On 11 June the UN Secretary-General initiated the hunt for the next UN's next High Commissioner for Human Rights (HCHR). She or he will begin the job on 1 September.
Building on our work to make UN appointments merit-based, open and inclusive, UNA-UK has launched a 10-week campaign to find the best person for the job alongside an appeal for funds to reach the widest possible audience.
The campaign will:
- address the highly politicised context through civil society pressure on states to support the Secretary-General in finding and appointing the best possible candidate from a diverse and experienced field
- monitor and report on the process as it unfolds using a ‘transparency’ checklist based on best practice from across the UN system
- work with UNA-UK's large civil society network to raise awareness of the call for nominations and encourage partners to lobby their governments on the importance of a merit-based appointment
- facilitate public participation and debate on the demands and priorities of this role
- provide a campaign hub which aggregates the strands mentioned above as well as expert commentary and resources on the appointment
Why this matters
The High Commissioner for Human Rights is one of the most important jobs in the world. As the principal human rights official of the United Nations, the postholder is tasked with promoting and protecting all human rights for everyone, everywhere. At a time when human rights are under attack across the world, including in some of the most powerful countries, she or he is at the forefront of defending the international community’s commitment to the universal idea of human dignity.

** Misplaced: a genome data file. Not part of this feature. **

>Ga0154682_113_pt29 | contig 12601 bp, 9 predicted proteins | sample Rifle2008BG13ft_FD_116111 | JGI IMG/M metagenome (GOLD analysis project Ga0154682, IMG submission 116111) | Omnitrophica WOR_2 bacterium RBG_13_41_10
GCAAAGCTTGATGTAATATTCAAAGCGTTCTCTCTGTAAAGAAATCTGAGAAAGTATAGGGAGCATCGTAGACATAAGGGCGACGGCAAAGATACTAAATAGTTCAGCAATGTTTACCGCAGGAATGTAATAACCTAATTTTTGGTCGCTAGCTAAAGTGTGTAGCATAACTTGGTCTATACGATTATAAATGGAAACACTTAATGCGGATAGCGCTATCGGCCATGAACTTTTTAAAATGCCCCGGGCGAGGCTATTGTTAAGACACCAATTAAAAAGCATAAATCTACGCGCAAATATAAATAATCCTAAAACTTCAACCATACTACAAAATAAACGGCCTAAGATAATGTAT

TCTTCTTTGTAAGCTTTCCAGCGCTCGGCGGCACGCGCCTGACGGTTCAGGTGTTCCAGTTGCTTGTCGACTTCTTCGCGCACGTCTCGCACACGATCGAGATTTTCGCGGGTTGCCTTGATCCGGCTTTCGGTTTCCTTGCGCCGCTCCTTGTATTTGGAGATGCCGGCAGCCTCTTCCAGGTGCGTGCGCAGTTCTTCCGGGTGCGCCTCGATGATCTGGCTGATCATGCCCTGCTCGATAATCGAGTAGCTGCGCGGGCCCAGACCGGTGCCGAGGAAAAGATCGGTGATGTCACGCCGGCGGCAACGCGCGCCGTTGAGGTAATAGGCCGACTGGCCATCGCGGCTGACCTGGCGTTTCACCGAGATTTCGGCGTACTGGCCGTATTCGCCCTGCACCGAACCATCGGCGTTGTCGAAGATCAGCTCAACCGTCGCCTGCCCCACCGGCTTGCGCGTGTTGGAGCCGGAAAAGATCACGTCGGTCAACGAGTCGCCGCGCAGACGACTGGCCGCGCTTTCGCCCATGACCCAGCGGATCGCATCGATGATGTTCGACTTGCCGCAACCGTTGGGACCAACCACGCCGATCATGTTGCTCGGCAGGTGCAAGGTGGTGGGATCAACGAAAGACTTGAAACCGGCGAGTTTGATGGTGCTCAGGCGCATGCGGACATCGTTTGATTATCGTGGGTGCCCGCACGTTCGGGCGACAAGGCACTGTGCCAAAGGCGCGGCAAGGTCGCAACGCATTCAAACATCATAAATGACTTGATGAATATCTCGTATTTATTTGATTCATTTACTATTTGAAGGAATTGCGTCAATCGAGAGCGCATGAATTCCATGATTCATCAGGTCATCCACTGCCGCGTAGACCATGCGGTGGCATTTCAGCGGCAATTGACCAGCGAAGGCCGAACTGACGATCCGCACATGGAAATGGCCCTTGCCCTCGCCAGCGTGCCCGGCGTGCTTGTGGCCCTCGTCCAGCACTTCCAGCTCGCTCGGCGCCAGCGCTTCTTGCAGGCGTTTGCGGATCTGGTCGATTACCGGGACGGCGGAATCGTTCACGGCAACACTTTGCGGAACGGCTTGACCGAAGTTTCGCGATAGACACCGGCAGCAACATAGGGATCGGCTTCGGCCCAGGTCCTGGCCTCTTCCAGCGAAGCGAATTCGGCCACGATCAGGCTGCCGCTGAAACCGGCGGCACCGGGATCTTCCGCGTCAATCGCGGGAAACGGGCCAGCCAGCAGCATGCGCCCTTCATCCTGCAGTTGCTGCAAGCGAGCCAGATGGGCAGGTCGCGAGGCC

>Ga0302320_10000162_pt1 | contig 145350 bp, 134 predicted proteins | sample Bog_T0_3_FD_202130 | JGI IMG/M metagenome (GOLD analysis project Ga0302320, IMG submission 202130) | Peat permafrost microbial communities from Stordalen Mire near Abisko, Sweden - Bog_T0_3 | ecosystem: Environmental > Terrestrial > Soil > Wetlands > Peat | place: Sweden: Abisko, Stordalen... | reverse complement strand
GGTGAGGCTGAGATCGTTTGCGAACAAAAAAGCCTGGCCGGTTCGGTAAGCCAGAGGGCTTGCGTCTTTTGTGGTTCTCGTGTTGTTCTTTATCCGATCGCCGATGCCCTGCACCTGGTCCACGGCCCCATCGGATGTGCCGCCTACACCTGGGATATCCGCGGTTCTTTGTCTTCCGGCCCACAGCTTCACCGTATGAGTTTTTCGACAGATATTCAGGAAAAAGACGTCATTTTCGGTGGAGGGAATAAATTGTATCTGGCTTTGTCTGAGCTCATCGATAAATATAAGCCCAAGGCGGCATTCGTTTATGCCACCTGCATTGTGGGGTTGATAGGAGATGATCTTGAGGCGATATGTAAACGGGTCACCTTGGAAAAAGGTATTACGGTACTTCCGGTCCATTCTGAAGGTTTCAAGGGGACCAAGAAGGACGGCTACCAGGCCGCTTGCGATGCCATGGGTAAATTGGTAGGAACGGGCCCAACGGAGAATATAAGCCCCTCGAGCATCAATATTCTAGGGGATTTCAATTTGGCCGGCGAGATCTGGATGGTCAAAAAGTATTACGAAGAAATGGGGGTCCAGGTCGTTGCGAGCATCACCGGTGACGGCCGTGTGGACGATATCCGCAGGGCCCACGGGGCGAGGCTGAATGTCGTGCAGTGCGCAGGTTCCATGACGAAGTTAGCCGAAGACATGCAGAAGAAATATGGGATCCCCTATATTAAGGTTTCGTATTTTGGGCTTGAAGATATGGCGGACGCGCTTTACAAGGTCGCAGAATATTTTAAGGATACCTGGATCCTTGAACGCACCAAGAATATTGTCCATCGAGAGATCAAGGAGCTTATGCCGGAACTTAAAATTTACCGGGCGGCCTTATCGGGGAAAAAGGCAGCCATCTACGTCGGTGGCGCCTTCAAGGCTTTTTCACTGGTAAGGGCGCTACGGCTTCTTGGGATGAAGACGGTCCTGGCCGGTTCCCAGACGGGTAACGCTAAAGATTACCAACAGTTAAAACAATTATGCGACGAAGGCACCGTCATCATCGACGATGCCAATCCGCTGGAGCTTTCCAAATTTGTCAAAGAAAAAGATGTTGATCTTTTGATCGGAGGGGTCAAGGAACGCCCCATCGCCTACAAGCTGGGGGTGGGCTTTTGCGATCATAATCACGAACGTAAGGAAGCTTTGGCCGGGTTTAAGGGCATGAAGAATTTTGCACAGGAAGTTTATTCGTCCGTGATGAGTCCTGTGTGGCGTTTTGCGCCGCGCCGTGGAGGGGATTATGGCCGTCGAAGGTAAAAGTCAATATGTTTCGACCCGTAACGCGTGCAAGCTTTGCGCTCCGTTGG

The United States' decision to withdraw from the Human Rights Council makes it even more important that an outstanding individual is appointed who can rise to the challenges at hand.
The vastness of the responsibilities of the Office of the High Commissioner for Human Rights is at odds with its extremely constrained budget. It receives just 3.7% of the UN’s core budget – roughly $200m over two years. Much of the Office’s impact, therefore, comes from the HCHR’s role as a strong advocate and effective diplomat for the protection of human rights and human rights defenders.
This appointment matters hugely. A thorough, inclusive process will produce a stronger field of candidates and increase the chance of finding the best possible person for this impossibly challenging job. Transparency is vital: the future postholder’s credibility and mandate will be strengthened if it is clear that they have come through a thorough, competitive and meritocratic recruitment process.